According to the Internal Revenue Service, corporate officers are specifically included within the definition of employee for FICA (Federal Insurance Contributions Act), FUTA (Federal Unemployment Tax Act) and federal income tax withholding under the Internal Revenue Code.
The Internal Revenue Code establishes that any officer of a corporation, including S corporations, is an employee of the corporation for federal employment tax purposes. S corporations should not attempt to avoid paying employment taxes by having their officers treat their compensation as cash distributions, payments of personal expenses, and/or loans rather than as wages.
Who’s an employee of the corporation?
Generally, an officer of a corporation is an employee of the corporation. The fact that an officer is also a shareholder does not change the requirement that payments to the corporate officer be treated as wages. Courts have consistently held that S corporation officer/shareholders who provide more than minor services to their corporation and receive or are entitled to receive payment are employees whose compensation is subject to federal employment taxes.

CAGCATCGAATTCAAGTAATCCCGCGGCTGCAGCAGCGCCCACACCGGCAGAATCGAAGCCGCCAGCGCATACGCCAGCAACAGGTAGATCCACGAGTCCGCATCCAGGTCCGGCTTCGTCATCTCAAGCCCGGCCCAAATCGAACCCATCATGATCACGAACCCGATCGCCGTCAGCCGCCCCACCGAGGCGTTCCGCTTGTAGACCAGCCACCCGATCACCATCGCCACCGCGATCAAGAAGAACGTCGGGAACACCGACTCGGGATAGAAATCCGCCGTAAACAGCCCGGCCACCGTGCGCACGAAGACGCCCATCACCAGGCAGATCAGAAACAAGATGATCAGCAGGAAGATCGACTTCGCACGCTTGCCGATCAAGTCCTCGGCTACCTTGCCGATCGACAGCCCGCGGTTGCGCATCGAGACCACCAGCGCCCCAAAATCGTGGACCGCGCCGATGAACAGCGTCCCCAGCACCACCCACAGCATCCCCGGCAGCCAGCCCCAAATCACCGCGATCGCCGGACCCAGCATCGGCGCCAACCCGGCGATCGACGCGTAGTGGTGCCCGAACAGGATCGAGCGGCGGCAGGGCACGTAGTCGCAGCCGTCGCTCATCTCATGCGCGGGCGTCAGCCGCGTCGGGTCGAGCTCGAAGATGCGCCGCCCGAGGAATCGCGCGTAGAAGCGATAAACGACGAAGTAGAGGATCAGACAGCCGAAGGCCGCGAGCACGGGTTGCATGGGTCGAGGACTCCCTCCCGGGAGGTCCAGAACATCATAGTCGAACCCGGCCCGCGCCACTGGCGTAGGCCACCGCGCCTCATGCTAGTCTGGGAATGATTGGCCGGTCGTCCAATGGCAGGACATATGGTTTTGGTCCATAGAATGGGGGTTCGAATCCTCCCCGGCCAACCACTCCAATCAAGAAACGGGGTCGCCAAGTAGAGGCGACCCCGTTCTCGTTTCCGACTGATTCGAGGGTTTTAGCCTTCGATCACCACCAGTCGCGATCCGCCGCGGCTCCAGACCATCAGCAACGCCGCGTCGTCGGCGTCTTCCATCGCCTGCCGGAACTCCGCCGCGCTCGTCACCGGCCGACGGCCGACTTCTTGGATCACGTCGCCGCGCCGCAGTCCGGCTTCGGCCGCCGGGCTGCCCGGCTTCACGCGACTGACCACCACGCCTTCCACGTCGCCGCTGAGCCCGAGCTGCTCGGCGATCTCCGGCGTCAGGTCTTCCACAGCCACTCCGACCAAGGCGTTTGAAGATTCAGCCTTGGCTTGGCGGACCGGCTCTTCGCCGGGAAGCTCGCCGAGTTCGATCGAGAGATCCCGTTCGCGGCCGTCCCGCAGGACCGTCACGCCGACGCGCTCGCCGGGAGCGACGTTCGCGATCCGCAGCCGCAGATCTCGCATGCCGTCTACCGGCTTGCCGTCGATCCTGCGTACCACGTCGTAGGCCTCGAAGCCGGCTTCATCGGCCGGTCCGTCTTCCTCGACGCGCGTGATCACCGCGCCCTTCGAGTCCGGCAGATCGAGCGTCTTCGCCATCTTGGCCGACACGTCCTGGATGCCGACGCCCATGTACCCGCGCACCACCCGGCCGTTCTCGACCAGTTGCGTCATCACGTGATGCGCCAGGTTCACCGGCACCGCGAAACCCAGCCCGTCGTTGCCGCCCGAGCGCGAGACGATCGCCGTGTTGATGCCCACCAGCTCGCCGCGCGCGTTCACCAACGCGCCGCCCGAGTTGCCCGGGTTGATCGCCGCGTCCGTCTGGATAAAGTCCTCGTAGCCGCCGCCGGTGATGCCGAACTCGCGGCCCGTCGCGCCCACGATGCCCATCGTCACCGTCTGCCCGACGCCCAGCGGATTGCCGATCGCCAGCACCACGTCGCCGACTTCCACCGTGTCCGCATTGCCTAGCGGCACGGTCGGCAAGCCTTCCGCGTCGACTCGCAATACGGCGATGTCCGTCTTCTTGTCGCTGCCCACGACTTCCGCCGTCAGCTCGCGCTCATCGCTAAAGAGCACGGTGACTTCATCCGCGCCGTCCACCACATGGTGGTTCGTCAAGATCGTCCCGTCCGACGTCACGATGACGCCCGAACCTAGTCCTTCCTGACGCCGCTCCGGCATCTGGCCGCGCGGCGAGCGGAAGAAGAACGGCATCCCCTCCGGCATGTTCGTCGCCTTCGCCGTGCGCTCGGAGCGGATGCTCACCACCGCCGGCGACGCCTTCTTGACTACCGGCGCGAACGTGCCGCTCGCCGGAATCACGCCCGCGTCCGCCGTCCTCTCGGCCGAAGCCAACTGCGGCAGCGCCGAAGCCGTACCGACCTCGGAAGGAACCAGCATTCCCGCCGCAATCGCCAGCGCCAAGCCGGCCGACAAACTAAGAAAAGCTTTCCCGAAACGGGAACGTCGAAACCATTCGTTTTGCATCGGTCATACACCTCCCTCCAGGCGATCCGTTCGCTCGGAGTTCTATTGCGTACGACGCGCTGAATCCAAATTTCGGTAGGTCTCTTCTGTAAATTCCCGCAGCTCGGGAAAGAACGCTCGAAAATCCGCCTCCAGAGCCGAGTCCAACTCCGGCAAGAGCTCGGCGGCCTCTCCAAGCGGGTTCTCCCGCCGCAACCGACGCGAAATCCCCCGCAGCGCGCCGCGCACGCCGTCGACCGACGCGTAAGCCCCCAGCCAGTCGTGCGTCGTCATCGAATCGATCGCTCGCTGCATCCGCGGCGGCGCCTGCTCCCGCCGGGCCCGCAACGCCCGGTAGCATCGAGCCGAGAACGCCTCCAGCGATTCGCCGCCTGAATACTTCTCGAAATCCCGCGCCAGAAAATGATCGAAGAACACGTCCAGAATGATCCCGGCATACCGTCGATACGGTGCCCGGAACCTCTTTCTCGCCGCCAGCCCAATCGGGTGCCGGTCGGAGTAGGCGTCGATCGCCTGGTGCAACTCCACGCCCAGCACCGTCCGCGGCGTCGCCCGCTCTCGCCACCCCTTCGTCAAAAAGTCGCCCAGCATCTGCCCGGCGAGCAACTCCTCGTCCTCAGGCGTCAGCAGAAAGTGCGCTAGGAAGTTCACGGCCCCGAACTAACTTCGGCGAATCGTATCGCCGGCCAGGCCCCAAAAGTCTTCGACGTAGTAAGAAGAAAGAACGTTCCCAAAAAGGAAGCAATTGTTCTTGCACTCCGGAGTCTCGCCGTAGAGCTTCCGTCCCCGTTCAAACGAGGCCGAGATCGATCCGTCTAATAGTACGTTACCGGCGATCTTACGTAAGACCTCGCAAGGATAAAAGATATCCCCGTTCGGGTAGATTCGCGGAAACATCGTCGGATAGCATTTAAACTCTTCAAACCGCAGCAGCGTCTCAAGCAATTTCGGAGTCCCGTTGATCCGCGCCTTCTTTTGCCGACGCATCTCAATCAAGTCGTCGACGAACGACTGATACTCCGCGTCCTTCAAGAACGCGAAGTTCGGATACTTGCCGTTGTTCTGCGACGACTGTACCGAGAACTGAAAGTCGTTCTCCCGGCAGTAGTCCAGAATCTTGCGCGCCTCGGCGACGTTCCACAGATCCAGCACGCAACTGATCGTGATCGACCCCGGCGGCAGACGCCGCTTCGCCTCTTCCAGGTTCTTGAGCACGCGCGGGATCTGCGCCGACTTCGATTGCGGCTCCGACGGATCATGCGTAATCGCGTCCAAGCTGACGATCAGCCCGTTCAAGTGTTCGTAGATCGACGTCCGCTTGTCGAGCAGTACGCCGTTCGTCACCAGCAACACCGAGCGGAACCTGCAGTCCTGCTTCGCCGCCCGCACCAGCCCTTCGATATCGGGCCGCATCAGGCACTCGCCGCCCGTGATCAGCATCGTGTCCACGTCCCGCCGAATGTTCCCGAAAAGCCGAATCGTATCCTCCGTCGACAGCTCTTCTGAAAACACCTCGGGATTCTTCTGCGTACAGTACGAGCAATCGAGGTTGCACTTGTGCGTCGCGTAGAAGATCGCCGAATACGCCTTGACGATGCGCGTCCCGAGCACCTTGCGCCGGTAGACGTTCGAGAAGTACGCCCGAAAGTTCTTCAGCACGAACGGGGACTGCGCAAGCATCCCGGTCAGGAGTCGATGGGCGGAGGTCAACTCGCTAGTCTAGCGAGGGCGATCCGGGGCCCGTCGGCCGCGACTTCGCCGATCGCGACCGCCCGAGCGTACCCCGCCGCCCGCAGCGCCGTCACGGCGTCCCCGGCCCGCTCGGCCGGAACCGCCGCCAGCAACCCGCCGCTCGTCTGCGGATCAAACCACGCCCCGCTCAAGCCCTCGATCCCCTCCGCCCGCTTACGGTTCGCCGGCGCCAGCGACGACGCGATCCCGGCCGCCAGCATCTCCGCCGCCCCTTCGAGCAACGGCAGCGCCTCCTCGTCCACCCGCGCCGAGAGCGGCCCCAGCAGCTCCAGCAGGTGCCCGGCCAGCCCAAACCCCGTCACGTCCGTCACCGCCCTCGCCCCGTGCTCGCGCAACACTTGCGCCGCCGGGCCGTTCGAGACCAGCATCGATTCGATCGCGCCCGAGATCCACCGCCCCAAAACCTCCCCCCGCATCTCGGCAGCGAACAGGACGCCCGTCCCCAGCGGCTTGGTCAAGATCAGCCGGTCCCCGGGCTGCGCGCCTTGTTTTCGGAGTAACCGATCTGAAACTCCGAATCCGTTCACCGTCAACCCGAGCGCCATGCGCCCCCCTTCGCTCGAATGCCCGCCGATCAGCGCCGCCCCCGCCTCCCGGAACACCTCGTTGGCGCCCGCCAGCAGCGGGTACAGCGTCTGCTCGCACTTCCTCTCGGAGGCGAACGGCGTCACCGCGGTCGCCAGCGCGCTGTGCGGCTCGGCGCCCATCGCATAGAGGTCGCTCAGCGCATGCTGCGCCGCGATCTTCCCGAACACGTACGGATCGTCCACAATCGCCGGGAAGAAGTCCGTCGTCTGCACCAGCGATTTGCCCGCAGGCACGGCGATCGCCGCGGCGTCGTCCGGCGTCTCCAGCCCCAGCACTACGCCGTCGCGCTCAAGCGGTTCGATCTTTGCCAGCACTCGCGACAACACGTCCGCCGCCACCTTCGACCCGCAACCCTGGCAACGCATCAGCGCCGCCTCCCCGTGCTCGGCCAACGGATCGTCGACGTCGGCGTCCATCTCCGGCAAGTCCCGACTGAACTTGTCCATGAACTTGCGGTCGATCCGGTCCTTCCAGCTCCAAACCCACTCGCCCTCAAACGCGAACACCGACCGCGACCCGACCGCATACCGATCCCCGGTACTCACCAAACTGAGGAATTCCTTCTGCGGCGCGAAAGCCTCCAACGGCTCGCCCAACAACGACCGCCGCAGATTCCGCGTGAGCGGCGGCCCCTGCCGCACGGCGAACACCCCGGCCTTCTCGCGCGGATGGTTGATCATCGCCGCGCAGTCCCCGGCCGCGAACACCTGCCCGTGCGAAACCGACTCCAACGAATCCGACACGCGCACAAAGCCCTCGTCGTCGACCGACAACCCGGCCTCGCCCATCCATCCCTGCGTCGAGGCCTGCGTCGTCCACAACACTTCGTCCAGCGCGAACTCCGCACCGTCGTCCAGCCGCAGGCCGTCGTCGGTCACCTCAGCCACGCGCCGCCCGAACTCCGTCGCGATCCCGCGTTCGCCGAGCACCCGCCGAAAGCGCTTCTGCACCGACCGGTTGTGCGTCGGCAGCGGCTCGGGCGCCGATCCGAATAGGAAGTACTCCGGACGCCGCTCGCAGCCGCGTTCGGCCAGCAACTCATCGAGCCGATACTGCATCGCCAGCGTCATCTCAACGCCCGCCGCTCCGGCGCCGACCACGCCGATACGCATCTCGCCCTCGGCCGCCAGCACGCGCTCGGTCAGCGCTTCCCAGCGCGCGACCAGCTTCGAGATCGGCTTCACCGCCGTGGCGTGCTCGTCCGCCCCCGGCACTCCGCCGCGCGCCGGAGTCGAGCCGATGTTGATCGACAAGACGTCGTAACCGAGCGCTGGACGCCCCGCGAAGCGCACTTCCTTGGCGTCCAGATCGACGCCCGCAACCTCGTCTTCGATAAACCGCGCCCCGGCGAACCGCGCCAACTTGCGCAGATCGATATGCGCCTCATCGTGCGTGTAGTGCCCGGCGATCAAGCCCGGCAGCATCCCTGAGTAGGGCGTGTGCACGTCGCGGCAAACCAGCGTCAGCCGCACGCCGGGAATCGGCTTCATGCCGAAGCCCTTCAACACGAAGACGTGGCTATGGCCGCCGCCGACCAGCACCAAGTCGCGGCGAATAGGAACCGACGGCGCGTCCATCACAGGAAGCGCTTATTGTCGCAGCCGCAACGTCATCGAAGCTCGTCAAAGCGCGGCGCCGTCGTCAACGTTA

What’s a Reasonable Salary?
The instructions to the Form 1120S, U.S. Income Tax Return for an S Corporation, state “Distributions and other payments by an S corporation to a corporate officer must be treated as wages to the extent the amounts are reasonable compensation for services rendered to the corporation.”
There are no specific guidelines for reasonable compensation in the Code or the Regulations. The various courts that have ruled on this issue have based their determinations on the facts and circumstances of each case.
Some factors considered by the courts in determining reasonable compensation:
1. Training and experience
� 2. Duties and responsibilities
� 3. Time and effort devoted to the business
� 4. Dividend history
� 5. Payments to non-shareholder employees
� 6. Timing and manner of paying bonuses to key people
� 7. What comparable businesses pay for similar services
� 8. Compensation agreements
�9. The use of a formula to determine compensation